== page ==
where’d you go, bernadette?

Our friend Maria Sem­ple mailed us an advance copy of her new nov­el, Where’d You Go, Bernadette? a few weeks ago.  Adri­enne took the first nib­ble, then qui­et­ly devoured it in a few hours, a sphin­xy smile on her face.  Being a much slow­er read­er, it took me a few days.

It’s always a scary thing, read­ing a friend’s book.  Because what if it sucks?  Which prob­a­bly it will, right, sta­tis­ti­cal­ly speak­ing?  But what good luck we’ve had.  Or what genius friends.  Some of each, I think.

Maria’s book is bril­liant.  It begins as a com­e­dy of man­ners in the Pacif­ic North­west, writ­ten most­ly in the hip post-nov­el­ian form of a col­lage of emails and notes, with occa­sion­al con­nect­ing pas­sages in the first per­son by the clever teenaged pro­tag­o­nist, Bee.

Bee’s par­ents are exiled intel­lec­tu­als from the Eatons, Choates and Prince­tons of the East Coast, flee­ing north from career suc­cess and trau­ma in Los Ange­les.  They now live in grand squalor in the ruins of a school for way­ward girls on Queen Anne Hill.  The histri­on­ics of bitchy stay-at-home neigh­bor­hood moms, the over­achiev­ing pri­vate school scene, the wincey Microsoft jar­gon of “mas­sive game chang­ers”, “non­starters” and “epic fails”, they’re all in there.  But just as one is adjust­ing to this book as light­heart­ed avant garde farce, it takes a plunge through an unseen trap­door and become some­thing total­ly dif­fer­ent.  As we enter into the mind of Bee’s moth­er (who it must be said, is very Maria-like) the book deep­ens almost dizzy­ing­ly, foibles becom­ing nail-bit­ing risks, slap­stick becom­ing poten­tial tragedy.  Char­ac­ters who are intro­duced as unsym­pa­thet­ic car­toons, seem­ing­ly whipped up to serve some minor expos­i­to­ry func­tion, pop into three-dimen­sion­al­i­ty and are warm­ly re-lit in star­tling acts of lit­er­ary sleight-of-hand.  This book is in the end humane and opti­mistic, as well as won­der­ful­ly enter­tain­ing.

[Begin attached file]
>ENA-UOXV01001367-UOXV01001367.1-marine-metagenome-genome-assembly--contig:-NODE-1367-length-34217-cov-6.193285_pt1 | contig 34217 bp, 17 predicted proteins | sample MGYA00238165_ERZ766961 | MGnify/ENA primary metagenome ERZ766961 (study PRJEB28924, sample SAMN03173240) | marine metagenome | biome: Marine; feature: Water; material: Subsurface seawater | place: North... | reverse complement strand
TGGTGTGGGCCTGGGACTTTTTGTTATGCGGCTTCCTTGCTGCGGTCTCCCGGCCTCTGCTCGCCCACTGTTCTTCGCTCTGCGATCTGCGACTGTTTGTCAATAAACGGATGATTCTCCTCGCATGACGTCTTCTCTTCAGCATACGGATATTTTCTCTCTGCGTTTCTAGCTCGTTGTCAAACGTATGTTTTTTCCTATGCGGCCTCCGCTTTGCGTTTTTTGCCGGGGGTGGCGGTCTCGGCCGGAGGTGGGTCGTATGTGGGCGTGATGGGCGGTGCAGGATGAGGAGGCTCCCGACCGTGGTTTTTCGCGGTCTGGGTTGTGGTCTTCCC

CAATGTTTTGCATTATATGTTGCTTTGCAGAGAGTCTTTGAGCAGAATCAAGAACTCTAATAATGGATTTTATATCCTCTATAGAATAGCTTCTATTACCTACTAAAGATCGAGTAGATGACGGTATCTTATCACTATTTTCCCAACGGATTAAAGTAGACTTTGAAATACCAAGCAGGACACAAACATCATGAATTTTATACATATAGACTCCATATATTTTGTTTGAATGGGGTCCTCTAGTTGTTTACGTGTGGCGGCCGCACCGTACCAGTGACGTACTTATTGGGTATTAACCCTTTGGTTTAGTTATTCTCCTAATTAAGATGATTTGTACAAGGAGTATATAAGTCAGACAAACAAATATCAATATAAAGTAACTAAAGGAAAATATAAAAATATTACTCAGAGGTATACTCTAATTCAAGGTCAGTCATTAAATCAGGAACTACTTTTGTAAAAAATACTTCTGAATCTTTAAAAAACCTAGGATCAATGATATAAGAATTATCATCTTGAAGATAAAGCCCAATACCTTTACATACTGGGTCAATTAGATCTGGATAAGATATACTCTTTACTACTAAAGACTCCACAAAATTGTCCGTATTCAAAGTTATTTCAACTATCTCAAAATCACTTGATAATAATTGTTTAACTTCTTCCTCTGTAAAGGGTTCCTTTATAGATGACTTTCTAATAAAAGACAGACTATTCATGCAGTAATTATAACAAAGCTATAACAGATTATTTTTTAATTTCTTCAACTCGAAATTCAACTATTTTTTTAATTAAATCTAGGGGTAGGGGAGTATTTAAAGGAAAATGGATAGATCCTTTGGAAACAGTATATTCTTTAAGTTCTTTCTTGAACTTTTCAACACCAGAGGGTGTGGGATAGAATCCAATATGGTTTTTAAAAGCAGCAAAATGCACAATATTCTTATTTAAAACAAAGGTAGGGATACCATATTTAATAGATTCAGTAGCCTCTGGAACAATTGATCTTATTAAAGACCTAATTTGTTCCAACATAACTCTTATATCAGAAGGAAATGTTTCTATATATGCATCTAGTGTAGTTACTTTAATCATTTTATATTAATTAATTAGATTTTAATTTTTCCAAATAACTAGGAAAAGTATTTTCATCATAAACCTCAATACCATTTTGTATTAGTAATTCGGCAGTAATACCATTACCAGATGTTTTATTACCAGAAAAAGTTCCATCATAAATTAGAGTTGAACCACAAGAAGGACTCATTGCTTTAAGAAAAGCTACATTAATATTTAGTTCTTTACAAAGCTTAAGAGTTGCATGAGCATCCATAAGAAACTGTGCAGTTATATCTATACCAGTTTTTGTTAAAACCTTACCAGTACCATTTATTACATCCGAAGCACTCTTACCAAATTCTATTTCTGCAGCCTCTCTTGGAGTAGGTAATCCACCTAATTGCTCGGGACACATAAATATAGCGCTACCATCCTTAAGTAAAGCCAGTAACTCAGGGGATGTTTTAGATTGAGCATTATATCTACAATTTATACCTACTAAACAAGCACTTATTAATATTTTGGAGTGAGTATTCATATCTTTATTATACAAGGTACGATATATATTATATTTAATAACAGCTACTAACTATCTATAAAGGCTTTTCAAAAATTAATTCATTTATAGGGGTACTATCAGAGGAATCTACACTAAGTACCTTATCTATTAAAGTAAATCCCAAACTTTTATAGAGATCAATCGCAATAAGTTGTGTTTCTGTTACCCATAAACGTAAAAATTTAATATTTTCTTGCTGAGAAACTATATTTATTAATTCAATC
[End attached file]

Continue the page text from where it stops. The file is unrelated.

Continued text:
I don’t know if the book design is final, but I do wor­ry about that.  The fem­i­nine hues and forms on the cov­er feel to me like they’ll sup­press male read­er­ship— per­haps also lit­er­ary read­er­ship.  Togeth­er with the whim­si­cal title, one gets the impres­sion of beach read­ing, which in a sense it is— though it’s also so much more.  I hope the stel­lar reviews Bernadette will sure­ly reap go some way toward bring­ing it the audi­ence it deserves.

Though this makes me blush, I should men­tion that Bee’s father is a Dis­tin­guished Engi­neer at Microsoft, hav­ing sold his start­up to the com­pa­ny some years ear­li­er, and has giv­en a “TEDTalk, which is num­ber four on the list of all-time most-watched TEDTalks.”  This was, Bee solemn­ly assures us, “a real­ly big deal.”  (Yes, we met Maria and her real part­ner, George, at TED.)  Luck­i­ly the resem­blances between Elgin Branch and y.t. pret­ty much end there.  Though I do quite like the idea for Elgin’s big project at Microsoft, Samantha2.. must send Desney Tan an s+…

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